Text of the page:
There’s been a lot of debate about how relevant a leader’s personal morality and behaviour is, in the current run up to the current Tory party leadership election. What does the evidence on leadership say?
Theories of ethical leadership refer to leaders who behave in a moral way and also prioritise this as something which their teams and organisations need to do too. These leaders model and reward moral behaviour and they make decisions based on what they think is ethically right. Of course what they think is right may not be what someone else thinks is right, but from their perspective they’re not hurting anyone and they are furthering the greater good.
Ethical leadership has been associated with a range of positive effects for the people these leaders are leading, and the organisations they are operating in, including less work stress for their followers, less likelihood to leave, better psychological wellbeing and better job performance and work satisfaction.
So ethical leadership is a good thing for the people following the leader, as well as arguably just being good in itself.
Destructive leadership, in contrast, refers to leaders who act in a way that is negative for their team and organisation. In particular these leaders engage in behaviours which are damaging to their followers, such as abusive supervision where the employee is belittled, gaslit, or undermined.
The leader may not be aware that they are doing this, but the overall result is bad for everyone (except perhaps the leader themselves, who tends to act in a self-serving way).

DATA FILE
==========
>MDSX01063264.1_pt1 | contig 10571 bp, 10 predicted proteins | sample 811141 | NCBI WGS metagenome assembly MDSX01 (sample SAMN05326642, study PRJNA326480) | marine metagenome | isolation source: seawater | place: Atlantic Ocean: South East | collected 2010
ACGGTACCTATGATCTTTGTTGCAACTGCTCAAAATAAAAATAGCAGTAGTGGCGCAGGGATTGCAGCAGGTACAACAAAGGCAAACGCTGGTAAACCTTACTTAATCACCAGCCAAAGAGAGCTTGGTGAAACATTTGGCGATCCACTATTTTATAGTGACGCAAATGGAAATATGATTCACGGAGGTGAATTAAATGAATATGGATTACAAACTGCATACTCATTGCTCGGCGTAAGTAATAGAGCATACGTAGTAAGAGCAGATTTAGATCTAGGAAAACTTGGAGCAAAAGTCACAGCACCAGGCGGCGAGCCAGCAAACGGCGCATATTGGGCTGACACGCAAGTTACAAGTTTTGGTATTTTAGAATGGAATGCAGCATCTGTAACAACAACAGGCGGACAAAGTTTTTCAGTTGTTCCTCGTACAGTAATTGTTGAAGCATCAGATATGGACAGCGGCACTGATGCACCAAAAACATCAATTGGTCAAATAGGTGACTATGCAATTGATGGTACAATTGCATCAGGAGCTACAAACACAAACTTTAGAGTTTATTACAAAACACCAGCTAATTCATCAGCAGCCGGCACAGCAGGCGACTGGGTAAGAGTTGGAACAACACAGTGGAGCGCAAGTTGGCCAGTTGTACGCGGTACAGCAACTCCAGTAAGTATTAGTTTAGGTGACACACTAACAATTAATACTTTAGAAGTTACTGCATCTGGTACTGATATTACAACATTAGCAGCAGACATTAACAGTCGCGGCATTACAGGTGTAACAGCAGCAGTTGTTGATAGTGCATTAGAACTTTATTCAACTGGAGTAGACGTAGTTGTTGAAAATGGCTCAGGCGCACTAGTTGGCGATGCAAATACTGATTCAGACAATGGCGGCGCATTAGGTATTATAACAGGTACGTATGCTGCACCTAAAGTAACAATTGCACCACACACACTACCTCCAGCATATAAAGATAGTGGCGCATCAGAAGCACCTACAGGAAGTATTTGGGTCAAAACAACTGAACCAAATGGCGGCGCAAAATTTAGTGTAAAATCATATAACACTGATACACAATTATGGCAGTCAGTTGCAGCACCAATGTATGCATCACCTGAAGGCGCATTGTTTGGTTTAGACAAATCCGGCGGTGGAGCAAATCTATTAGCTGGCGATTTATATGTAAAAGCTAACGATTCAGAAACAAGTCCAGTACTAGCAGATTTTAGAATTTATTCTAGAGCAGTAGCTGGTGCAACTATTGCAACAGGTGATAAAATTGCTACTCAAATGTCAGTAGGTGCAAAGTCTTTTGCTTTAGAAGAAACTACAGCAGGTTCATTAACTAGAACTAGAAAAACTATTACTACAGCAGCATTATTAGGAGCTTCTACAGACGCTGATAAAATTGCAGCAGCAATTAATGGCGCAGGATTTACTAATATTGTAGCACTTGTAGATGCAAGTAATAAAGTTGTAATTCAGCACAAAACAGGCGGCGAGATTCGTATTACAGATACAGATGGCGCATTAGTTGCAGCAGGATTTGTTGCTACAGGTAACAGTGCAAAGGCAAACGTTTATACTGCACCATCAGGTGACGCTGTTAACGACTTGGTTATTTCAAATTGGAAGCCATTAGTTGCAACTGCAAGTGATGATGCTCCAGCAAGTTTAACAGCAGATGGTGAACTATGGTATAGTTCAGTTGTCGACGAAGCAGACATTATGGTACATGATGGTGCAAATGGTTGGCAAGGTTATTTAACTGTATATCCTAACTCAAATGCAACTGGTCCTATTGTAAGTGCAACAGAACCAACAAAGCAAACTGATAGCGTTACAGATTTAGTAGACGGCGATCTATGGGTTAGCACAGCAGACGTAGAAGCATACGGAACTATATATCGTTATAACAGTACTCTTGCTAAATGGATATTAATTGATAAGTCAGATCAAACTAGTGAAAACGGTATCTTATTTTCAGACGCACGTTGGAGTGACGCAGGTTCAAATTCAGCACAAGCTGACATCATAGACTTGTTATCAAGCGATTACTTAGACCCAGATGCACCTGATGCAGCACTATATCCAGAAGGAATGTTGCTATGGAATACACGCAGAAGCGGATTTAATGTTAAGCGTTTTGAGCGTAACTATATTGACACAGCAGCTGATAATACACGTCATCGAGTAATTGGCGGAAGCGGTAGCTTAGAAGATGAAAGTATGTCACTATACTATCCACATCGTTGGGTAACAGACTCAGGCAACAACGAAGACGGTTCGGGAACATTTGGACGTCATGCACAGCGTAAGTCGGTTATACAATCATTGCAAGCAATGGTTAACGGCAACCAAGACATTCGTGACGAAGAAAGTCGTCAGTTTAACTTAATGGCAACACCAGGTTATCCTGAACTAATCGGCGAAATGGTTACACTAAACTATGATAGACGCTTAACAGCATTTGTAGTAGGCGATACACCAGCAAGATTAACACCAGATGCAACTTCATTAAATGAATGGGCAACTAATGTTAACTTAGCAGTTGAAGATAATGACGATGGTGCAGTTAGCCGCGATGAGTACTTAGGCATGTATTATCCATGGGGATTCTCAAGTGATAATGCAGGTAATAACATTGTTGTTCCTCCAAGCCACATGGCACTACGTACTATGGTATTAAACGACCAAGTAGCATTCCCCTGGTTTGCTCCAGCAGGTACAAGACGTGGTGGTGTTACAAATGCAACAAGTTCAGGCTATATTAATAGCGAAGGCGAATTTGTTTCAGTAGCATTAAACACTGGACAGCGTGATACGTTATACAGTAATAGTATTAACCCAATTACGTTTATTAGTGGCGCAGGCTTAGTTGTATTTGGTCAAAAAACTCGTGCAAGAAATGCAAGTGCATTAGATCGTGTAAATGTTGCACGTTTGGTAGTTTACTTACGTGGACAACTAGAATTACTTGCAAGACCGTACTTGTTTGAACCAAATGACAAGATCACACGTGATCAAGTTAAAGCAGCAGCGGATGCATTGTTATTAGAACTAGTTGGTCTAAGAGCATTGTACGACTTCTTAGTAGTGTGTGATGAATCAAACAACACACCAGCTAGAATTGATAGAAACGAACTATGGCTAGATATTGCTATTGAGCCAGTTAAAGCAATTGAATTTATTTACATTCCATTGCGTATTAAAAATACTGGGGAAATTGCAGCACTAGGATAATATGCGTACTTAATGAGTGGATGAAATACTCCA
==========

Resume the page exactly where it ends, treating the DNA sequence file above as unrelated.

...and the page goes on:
Practices such as abusive supervision, unsurprisingly result in a worse relationship between leader and follower and a knock on negative effect on performance. It’s one thing working hard, it’s another thing working hard while someone actively makes you feel bad at your job. That’s not what anyone signs up for and so it results in people feeling that the psychological contract they have with the leader is null and void: they identify less with this sort of leader and are more likely to leave, given the choice.
So if it’s so much better to have an ethical leader and so much worse to have a destructive one, how do we end up with them in the first place?
The traits and characteristics associated with destructive leadership sometimes get referred to as dark traits. They include narcissistic, Machiavellian and psychopathic tendencies (in a non-clinical sense). So, a lack of emotion, a grandiose sense of self and a bent for manipulation. But every dark trait has a bright side. Some of those traits make leaders effective in some contexts, and they can also overlap with charisma, which we know tends to be a popular leadership style in times of unrest.
It’s not just about the leader. It’s also about the context. And about the followers.
Padilla et al’s toxic triangle illustrates the elements related to destructive leadership.
This is in equal measures horrifying and encouraging. Horrifying because if we have a leader who we think is unethical and destructive it is partly our fault for following them. And encouraging because perhaps there are parts of that triangle that we can at least try to do something about.
What can we do?
- Call out destructive and unethical leadership when we see it at all levels, naming it for what it is.
- Seek out and share good quality information to reduce the likelihood of susceptible followers.
- Actively connect with people who are different from us so we change the polarized dynamic of the current environment ad make it less conducive.
- Check ourselves – some of the behaviours on the measures of destructive leaders and abusive supervision are things that arise from stress: not listening to others, being rude or irritable… If we model better behaviours we might spread them around.
And if it doesn’t work? I guess we just keep trying. We’re all leaders to some extent and in some situations, and we can all make sure that we’re holding ourselves to an ethical standard, even if those in positions of power aren’t.